Definitely not an easy task when your camera is not waterproof, let alone not rated for an ocean voyage. There were many variables and challenges that presented itself because this wasn't a typical day of paddling and photographing.
In fact, I was living out of my kayak for several weeks, so my storage space was very limited to the essentials of what I could and could not take. Therefore, my camera gear was stripped to the basics:
Keeping it safe and out of harms way when not in use was fairly easy. As long as it was inside the camera case and inside the dry bag, I had no worries. It was also securely placed inside the cockpit of the kayak at the base of my feet, between the front wall and my feet, where there was enough space for two 10-litre dry bags.
I will admit, it wasn't always easy reaching for it, but it was necessary to keep it out of the way should I capsize and need to exit the kayak quickly.
I really had to be picky when I chose to pull out my camera. Even when the water appeared calm, I was still faced having the paddle in hand or nearby, along with currents that would easily turn the kayak in the opposite direction of my shot.
90% of the photos are taken very quickly. The method I developed was this:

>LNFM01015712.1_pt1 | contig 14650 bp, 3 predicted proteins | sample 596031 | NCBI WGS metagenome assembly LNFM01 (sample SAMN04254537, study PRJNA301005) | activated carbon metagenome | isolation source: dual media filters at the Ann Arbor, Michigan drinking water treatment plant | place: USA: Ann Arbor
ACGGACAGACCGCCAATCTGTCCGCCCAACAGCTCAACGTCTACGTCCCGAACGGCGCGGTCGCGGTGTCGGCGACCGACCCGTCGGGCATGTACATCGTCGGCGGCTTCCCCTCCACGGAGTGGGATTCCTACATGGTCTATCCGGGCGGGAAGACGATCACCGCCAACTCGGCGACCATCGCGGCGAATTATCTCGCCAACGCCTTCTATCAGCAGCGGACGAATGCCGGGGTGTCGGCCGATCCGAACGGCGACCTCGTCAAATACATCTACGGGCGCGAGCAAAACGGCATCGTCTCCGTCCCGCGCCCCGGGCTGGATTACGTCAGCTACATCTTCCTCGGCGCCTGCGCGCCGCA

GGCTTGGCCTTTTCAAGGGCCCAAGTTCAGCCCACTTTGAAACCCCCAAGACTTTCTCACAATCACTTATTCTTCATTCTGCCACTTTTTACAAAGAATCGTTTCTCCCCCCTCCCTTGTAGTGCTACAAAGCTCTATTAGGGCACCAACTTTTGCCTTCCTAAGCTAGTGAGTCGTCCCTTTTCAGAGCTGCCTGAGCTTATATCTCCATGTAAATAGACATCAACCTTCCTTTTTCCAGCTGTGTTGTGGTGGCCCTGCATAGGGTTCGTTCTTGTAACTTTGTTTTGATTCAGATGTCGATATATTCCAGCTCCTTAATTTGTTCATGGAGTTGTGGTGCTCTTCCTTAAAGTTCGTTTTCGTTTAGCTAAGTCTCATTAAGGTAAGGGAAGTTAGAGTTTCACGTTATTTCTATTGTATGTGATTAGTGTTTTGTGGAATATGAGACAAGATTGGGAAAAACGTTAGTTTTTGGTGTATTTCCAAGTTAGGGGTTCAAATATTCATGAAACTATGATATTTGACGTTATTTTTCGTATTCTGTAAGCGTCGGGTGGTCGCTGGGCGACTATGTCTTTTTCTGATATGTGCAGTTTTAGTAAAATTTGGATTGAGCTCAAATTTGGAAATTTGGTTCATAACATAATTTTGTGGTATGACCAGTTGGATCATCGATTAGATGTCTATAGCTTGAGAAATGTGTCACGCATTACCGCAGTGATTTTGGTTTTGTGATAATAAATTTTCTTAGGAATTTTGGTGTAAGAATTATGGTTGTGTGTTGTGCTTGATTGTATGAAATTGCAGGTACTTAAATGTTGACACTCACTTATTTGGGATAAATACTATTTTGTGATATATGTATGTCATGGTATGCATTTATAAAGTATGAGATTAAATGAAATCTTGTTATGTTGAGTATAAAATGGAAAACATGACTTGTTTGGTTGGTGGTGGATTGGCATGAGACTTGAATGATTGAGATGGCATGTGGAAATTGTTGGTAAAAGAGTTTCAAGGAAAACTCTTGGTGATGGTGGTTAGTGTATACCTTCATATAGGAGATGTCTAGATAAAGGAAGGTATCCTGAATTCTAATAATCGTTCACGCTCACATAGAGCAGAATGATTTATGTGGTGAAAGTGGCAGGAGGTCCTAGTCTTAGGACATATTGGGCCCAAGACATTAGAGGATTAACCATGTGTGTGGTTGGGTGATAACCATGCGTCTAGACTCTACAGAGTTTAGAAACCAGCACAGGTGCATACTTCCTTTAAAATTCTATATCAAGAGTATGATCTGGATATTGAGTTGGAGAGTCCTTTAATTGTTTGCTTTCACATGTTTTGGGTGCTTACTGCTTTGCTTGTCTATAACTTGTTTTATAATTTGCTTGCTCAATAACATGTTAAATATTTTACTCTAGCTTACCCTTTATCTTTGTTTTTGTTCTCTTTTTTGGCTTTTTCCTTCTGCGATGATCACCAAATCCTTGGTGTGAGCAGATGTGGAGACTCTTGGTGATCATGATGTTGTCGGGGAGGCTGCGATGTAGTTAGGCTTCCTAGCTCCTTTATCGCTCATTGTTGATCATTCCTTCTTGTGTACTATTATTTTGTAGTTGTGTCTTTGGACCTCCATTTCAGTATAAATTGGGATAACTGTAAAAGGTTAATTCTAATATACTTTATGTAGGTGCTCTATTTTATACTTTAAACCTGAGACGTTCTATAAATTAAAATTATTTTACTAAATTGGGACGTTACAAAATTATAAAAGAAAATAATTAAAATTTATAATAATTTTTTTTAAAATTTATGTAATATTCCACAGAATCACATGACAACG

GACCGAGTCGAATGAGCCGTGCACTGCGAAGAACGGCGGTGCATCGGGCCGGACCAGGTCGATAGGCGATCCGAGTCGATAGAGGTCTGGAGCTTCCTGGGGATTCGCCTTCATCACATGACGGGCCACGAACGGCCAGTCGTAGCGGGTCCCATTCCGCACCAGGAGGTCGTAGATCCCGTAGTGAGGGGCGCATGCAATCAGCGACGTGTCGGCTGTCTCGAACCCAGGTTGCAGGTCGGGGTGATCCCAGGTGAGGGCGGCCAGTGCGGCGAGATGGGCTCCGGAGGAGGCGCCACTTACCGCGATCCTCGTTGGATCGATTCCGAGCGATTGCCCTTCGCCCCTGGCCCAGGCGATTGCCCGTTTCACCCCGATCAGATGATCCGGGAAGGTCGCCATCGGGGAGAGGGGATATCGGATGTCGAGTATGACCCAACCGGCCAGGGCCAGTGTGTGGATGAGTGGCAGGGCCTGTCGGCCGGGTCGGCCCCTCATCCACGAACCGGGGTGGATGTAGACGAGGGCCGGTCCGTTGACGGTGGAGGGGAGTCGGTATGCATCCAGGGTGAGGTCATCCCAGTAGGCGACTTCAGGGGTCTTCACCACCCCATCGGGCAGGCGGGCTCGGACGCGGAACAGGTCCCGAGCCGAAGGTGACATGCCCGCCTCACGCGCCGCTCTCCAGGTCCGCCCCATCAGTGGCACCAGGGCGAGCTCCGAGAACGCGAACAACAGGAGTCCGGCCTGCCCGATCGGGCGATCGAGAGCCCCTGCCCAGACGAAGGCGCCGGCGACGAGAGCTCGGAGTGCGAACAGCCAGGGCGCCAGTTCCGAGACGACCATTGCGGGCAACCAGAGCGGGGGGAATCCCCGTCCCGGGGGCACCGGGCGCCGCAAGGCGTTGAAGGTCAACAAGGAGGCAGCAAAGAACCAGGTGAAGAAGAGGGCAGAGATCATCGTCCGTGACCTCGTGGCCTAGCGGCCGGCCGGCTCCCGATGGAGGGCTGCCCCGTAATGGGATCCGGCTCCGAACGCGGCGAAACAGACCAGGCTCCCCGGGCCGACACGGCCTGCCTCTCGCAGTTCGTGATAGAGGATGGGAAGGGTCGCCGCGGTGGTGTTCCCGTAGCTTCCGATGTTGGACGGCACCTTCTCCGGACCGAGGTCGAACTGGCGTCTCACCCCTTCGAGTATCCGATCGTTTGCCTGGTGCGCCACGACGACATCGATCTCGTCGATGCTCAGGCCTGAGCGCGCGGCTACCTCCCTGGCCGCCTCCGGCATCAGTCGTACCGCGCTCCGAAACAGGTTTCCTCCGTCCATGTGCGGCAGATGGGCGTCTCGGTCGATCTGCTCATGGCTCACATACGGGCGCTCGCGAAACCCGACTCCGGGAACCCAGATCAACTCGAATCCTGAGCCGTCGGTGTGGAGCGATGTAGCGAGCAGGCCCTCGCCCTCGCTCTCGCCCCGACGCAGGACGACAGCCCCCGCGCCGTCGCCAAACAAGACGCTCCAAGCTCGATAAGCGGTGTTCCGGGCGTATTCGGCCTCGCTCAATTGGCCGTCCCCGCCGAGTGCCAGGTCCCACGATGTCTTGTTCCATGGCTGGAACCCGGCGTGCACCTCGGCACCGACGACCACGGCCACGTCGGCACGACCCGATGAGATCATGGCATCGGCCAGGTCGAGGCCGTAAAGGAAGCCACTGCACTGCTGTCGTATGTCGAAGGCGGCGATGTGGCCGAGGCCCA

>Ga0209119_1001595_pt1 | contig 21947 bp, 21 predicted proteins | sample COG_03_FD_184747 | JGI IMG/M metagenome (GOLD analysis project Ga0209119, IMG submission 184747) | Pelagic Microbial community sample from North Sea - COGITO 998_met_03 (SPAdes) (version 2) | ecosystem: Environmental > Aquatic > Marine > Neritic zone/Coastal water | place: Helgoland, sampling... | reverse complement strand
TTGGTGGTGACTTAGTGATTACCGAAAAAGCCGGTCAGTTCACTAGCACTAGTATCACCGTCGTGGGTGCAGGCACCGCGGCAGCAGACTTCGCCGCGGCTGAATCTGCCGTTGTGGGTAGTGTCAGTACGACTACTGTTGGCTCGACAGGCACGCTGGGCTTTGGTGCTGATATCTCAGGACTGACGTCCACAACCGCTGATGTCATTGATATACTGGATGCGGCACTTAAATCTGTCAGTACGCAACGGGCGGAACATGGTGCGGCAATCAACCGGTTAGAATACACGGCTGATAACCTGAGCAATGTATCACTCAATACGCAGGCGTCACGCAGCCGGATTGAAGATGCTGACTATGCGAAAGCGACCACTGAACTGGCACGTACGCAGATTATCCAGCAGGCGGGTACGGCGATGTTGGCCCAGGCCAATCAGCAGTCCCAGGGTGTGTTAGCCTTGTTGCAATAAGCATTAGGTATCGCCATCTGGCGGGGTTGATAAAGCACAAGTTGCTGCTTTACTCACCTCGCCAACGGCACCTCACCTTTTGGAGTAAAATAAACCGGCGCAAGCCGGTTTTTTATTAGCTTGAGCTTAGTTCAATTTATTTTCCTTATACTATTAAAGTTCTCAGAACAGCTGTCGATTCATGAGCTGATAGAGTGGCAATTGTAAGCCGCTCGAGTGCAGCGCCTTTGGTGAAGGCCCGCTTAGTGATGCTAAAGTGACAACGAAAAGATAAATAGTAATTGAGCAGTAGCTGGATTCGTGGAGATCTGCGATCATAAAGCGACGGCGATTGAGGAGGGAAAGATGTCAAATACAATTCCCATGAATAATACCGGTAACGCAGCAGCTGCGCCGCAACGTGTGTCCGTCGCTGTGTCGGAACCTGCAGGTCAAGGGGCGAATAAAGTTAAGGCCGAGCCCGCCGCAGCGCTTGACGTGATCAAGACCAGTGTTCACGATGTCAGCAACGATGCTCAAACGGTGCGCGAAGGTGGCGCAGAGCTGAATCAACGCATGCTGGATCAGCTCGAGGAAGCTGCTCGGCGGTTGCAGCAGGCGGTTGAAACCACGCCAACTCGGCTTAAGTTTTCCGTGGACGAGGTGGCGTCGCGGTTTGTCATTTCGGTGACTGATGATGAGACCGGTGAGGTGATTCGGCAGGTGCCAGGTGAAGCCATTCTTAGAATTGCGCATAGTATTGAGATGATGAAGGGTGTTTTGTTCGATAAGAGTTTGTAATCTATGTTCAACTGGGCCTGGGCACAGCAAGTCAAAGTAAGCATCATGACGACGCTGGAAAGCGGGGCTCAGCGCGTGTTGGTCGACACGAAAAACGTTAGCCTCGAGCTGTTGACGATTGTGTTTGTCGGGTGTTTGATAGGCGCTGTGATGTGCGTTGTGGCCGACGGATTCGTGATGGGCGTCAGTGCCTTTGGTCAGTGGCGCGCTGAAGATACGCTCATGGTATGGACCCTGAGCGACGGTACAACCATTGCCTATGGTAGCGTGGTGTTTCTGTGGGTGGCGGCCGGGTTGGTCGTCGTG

The best example of having to face currents in what appears to be calm water and trying to avoid the possibility of a trip to the hospital was this situation shown above in the photo of me and the alligator.
What you don't see is the current that was pushing me closer and closer to the alligator and all the obstacles (trees, stumps, plant life) in my way. My only way out of this situation was to paddle backwards.
Also, before this photo was taken, I had performed my above mentioned method of attack to quickly take a decent photograph of the alligator before I was put in harms way, via the current.
It was quite the production for a few quick photos, so I really had to know ahead of time of what I wanted to capture.
Another example: Prior to this photo being taken, a kayaker had been pushed by the currents too close to the shoreline, where a baby monkey was playing. The mother monkey took exception and charged at the kayaker. The kayaker flipped over and swam away, avoiding the wrath of the mother monkey.
Keeping my distance and manoeuvring the kayak through the current, I was able to take a few quick photos of the monkeys.
Other times, the currents and nature works in your favour and you can take your time photographing. But don't let that give you a false sense of security because let's face it, you're dealing with elements that quickly change.
Other times, it was pure luck… I happened to have my camera out when this Kingfisher dove into the water right in front of me, flew up and landed on a branch to shake the water off.
As you can see, photography and kayaking is possible and can be very rewarding. You just have to be very careful how you approach it.
First and foremost - safety. Don't let your camera get in your way of you being safe. Everything else will come naturally and you'll capture some amazing photos. Check out all the photos from a kayaking adventure - ocjthegreatloop.wordpress.com
This article was written by Jayson D. Ambrose, the guy behind One Canadian's Journey onecanadiansjourney.com, an avid outdoors enthusiast, explorer and photographer. Encouraging others to get out and see the beauty that is all around. (Jan. 2017)